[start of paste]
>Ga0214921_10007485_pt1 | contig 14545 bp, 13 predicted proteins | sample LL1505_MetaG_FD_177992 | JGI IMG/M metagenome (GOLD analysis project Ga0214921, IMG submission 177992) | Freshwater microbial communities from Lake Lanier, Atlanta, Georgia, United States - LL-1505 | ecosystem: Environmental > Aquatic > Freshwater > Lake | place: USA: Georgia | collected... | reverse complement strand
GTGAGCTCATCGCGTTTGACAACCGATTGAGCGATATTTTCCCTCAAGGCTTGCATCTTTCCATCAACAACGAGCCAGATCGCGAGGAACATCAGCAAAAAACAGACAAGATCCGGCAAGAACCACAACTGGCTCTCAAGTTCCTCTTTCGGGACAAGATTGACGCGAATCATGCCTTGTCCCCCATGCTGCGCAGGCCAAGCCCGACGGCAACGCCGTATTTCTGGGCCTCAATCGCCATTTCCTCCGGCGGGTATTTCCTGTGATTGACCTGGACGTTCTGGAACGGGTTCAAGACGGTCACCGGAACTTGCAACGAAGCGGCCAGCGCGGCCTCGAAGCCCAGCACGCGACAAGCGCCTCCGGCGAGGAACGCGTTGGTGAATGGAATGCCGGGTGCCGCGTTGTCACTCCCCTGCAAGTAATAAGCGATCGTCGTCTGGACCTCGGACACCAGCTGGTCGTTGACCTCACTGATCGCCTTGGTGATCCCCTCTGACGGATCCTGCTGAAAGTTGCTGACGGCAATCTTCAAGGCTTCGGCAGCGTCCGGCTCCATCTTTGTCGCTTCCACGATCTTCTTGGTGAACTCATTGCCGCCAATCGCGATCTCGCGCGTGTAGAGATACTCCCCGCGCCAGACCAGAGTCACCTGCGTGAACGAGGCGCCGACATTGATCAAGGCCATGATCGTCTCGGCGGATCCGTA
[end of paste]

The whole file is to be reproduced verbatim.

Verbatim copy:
>Ga0214921_10007485_pt1 | contig 14545 bp, 13 predicted proteins | sample LL1505_MetaG_FD_177992 | JGI IMG/M metagenome (GOLD analysis project Ga0214921, IMG submission 177992) | Freshwater microbial communities from Lake Lanier, Atlanta, Georgia, United States - LL-1505 | ecosystem: Environmental > Aquatic > Freshwater > Lake | place: USA: Georgia | collected... | reverse complement strand
GTGAGCTCATCGCGTTTGACAACCGATTGAGCGATATTTTCCCTCAAGGCTTGCATCTTTCCATCAACAACGAGCCAGATCGCGAGGAACATCAGCAAAAAACAGACAAGATCCGGCAAGAACCACAACTGGCTCTCAAGTTCCTCTTTCGGGACAAGATTGACGCGAATCATGCCTTGTCCCCCATGCTGCGCAGGCCAAGCCCGACGGCAACGCCGTATTTCTGGGCCTCAATCGCCATTTCCTCCGGCGGGTATTTCCTGTGATTGACCTGGACGTTCTGGAACGGGTTCAAGACGGTCACCGGAACTTGCAACGAAGCGGCCAGCGCGGCCTCGAAGCCCAGCACGCGACAAGCGCCTCCGGCGAGGAACGCGTTGGTGAATGGAATGCCGGGTGCCGCGTTGTCACTCCCCTGCAAGTAATAAGCGATCGTCGTCTGGACCTCGGACACCAGCTGGTCGTTGACCTCACTGATCGCCTTGGTGATCCCCTCTGACGGATCCTGCTGAAAGTTGCTGACGGCAATCTTCAAGGCTTCGGCAGCGTCCGGCTCCATCTTTGTCGCTTCCACGATCTTCTTGGTGAACTCATTGCCGCCAATCGCGATCTCGCGCGTGTAGAGATACTCCCCGCGCCAGACCAGAGTCACCTGCGTGAACGAGGCGCCGACATTGATCAAGGCCATGATCGTCTCGGCGGATCCGTA